Ghee is really having a moment. Popular diets like keto, Paleo and Whole 30 have taken this ingredient from unknown glass jar in the grocery store aisle to VIP status. But what exactly is it?
It’s just a different form of butter minus the lactose. Ghee is made by heating up regular butter over a cooktop and removing the milk solids and water.
I remember first learning about Ghee in culinary school. You see, while ghee has only recently become a mainstream food trend, it’s been around for centuries and originated in India.
Also referred to as clarified butter, chefs love cooking with Ghee because it has a higher smoke point than butter and adds a pleasant nutty flavor to foods. And people who are sensitive to milk love it because it’s a tasty, nearly lactose-free substitute for butter.
What is ghee used for?
There are many options for using ghee. Cooking with ghee is preferred over whole butter for high-heat cooking, like frying fish and roasting. Steamed lobster paired with drawn butter is another use for ghee and some people also like to use it as a spread. The keto diet trend has made the use of ghee in coffee another popular use.
Nutritional contents of ghee
Like all foods, ghee can be part of a healthy, balanced diet.
Ghee is comprised of 99.3% fat. There is no protein in Ghee and it is significantly lower in lactose (milk sugar) than butter. One tablespoon of ghee contains 135 calories, 15 grams fat (9 grams saturated), 0 g carbs, and 45 mg cholesterol. By contrast, one tablespoon of whole butter is 80% fat and contains 100 calories, 11.5 grams fat (7 grams saturated), 0 g carbs, 31 grams cholesterol, and negligible quantities of protein. Both types of butter contain some vitamin A and trace amounts of vitamin E.
The American Heart Association recommends getting 5 – 6 % of total calories from saturated fat, since a diet lower in saturated fat is associated with lower blood cholesterol levels and better blood fat profiles (like your blood triglycerides). From this perspective, ghee is not considered healthy, since 1 tablespoon of ghee daily would exceed your daily limit for saturated fat.
That said, there has been concern amongst researchers that ghee may be partly responsible for the increase in coronary artery disease in Asian Indians over the last few decades due to its high levels of saturated fat and cholesterol. Some researchers hypothesize that heating ghee, like when frying, may can cause negative health effects. In one study, a breed of disease-prone mice experienced increased blood fat (triglyceride) levels after 8 weeks of eating a diet with 10% of calories coming from ghee. In another study, however, a different breed of mice suffered no ill effects after 8 weeks. Their blood fats actually improved.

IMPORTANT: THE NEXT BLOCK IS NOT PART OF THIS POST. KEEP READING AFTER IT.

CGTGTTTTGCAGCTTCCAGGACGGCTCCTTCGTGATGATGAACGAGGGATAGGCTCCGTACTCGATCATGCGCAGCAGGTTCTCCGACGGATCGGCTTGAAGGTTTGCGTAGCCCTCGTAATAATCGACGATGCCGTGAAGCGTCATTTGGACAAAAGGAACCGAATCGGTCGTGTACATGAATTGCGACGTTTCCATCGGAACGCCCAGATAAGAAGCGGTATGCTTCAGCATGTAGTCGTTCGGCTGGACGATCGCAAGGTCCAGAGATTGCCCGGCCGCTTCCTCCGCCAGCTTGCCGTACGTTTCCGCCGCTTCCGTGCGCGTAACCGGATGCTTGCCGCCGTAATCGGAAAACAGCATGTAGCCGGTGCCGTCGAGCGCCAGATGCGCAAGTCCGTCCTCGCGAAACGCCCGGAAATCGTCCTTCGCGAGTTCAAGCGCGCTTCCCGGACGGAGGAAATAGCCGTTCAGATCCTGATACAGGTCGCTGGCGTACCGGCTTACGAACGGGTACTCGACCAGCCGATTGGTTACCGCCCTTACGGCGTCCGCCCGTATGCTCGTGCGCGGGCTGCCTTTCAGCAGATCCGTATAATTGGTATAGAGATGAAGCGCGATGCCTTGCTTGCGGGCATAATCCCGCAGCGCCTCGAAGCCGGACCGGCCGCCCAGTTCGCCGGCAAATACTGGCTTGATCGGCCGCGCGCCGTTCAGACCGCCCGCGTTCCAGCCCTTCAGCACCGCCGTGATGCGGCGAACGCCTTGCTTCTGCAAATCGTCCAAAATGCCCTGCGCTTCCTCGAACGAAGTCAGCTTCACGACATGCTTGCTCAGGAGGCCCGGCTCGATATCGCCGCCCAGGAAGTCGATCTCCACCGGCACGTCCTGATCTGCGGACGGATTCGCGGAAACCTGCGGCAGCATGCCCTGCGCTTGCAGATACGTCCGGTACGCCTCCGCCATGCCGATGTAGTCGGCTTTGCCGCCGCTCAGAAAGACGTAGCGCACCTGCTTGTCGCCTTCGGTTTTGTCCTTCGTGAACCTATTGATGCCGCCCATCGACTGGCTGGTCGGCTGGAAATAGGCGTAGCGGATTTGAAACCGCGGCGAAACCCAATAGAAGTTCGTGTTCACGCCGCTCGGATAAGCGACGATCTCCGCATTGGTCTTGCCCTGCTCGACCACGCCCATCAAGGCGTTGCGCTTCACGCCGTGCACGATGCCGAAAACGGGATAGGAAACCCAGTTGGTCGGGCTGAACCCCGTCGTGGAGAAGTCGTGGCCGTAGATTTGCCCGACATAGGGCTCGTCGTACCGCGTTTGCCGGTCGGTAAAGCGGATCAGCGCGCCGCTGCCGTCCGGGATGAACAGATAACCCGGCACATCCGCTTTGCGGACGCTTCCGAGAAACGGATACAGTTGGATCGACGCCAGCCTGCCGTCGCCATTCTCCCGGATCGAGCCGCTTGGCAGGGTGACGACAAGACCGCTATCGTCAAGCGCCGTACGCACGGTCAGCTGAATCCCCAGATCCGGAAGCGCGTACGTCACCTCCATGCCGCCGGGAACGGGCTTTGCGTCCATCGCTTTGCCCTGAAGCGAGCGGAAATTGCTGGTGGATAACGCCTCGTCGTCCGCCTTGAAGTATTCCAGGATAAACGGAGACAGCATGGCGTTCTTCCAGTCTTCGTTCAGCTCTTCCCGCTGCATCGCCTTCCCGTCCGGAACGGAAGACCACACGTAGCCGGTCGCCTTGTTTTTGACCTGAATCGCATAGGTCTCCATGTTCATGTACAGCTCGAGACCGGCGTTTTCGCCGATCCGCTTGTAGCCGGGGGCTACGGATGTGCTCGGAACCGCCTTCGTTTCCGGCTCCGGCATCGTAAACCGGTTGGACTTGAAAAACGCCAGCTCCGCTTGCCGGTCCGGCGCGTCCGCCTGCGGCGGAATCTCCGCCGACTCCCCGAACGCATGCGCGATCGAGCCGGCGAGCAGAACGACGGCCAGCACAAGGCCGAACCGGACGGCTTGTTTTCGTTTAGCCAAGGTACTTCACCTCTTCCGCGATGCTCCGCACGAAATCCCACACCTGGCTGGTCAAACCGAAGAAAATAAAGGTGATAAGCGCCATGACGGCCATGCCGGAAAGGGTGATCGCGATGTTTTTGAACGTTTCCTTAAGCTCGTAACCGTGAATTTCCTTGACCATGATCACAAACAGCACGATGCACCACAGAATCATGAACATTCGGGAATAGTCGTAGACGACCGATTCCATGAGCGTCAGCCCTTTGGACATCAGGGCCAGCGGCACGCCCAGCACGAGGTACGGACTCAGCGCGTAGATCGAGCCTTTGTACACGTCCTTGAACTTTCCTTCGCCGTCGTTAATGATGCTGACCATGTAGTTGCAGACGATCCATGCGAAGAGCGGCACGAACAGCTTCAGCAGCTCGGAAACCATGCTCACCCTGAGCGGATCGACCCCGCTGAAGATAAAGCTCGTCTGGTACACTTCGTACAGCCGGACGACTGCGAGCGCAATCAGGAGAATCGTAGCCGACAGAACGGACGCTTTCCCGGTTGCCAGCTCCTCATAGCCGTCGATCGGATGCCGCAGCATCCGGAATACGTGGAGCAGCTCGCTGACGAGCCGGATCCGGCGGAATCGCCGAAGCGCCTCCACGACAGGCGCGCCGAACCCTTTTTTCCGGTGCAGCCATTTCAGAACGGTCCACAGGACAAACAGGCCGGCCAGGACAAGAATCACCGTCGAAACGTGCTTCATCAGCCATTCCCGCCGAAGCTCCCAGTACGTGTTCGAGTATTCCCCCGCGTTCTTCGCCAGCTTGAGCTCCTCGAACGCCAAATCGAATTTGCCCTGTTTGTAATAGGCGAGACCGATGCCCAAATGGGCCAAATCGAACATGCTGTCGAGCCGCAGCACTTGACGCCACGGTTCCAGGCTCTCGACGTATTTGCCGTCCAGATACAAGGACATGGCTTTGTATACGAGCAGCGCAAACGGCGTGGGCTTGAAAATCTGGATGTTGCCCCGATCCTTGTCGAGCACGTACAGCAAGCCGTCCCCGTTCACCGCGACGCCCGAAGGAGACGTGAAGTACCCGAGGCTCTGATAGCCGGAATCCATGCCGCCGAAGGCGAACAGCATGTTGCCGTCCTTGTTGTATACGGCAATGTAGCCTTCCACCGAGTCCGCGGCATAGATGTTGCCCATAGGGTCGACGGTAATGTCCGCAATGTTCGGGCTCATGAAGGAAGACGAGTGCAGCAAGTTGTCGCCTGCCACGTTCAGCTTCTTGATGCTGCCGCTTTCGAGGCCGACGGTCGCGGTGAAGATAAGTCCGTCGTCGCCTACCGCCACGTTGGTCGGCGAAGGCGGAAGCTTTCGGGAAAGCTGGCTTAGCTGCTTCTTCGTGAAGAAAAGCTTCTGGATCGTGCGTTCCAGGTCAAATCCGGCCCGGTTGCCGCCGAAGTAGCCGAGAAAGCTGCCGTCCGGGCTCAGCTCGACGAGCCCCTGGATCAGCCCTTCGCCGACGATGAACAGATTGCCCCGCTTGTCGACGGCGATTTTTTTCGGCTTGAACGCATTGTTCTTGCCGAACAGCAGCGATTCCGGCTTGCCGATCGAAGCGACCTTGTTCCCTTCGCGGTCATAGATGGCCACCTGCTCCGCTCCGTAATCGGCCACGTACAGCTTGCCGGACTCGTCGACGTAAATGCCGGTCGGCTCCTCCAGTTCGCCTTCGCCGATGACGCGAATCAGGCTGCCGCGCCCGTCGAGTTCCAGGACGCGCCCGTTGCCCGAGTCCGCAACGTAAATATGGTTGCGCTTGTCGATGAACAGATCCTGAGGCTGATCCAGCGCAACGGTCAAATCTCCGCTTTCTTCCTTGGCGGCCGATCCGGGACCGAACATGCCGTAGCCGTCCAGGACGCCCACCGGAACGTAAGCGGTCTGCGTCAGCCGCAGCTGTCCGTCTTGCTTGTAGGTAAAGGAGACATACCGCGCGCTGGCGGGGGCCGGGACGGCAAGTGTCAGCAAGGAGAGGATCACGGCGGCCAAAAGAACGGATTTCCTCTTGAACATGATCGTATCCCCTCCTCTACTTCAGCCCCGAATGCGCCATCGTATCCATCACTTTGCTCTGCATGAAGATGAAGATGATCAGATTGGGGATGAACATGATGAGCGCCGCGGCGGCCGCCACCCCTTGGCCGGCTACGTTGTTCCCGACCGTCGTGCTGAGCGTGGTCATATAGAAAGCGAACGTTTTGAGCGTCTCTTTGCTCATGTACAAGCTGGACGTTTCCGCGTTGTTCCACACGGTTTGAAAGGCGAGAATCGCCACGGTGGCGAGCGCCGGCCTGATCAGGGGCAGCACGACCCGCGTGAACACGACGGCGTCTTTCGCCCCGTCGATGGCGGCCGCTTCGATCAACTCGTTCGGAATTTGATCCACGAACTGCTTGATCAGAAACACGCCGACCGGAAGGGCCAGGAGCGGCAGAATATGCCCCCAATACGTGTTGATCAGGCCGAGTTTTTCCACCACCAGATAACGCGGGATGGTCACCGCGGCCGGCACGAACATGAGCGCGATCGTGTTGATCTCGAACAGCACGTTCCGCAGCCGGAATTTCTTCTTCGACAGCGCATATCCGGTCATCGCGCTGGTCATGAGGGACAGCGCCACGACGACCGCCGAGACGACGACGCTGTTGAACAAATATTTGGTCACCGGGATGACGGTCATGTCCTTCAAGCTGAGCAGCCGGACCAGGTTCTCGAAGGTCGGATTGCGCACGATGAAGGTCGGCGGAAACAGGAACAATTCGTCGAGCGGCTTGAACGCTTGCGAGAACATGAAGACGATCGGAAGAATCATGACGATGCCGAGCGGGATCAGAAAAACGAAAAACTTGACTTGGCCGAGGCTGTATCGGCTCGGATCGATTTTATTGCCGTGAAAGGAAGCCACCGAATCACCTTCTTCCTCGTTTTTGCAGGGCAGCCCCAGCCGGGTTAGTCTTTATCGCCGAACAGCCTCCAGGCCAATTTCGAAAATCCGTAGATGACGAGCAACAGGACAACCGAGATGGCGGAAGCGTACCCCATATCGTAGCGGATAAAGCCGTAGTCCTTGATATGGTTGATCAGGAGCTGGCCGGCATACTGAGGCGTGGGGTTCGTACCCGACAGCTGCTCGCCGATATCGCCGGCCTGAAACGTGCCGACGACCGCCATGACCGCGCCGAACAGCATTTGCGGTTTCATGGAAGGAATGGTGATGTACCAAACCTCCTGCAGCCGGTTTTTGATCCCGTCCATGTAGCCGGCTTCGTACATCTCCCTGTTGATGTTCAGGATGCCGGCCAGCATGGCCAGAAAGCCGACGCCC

Plant oils like extra-virgin olive oil and avocado oil are low in saturated fat and are still your best bets in most recipes. These are the two fats that I cook with the most.
- It’s probably fine to use ghee in moderate amounts occasionally when you’re craving the taste of butter, but it’s still best to mostly stick to unrefined liquid plant oils such as olive and avocado oil in place of ghee for heart health.
- Ghee is probably better for heart health when compared to sugar.
- If you’re lactose intolerant, ghee is a better option for you than butter since its lower in lactose.
- More studies need to be done to provide insight regarding how ghee affects fat and cholesterol levels in the blood, and overall health.
 USDA National Nutritional Database for Standard Reference Legacy Release. https://ndb.nal.usda.gov/ndb/foods/show/01323?man=&lfacet=&count=&max=25&qlookup=ghee&offset=&sort=default&format=Abridged&reportfmt=other&rptfrm=&ndbno=&nutrient1=&nutrient2=&nutrient3=&subset=&totCount=&measureby=&Qv=.15&Qv=.05
 USDA National Nutritional Database for Standard Reference Legacy Release. https://ndb.nal.usda.gov/ndb/foods/show/01145?fgcd=&manu=&format=&count=&max=25&offset=&sort=default&order=asc&qlookup=butter&ds=&qt=&qp=&qa=&qn=&q=&ing=
 The effect of ghee (clarified butter) on serum lipid levels and microsomal lipid peroxidation. Ayu. 2010. https://www.ncbi.nlm.nih.gov/pmc/articles/PMC3215354/
 Effect of dietary ghee—the anhydrous milk fat, on blood and liver lipids in rats. Journal of Nutrition Biochemistry. 1999. https://www.ncbi.nlm.nih.gov/pubmed/15539276
 The lactose and galactose content of milk fats and suitability for galactosemia. Molecular Genetics and Metabolism Reports. 2015. https://www.ncbi.nlm.nih.gov/pmc/articles/PMC5471386/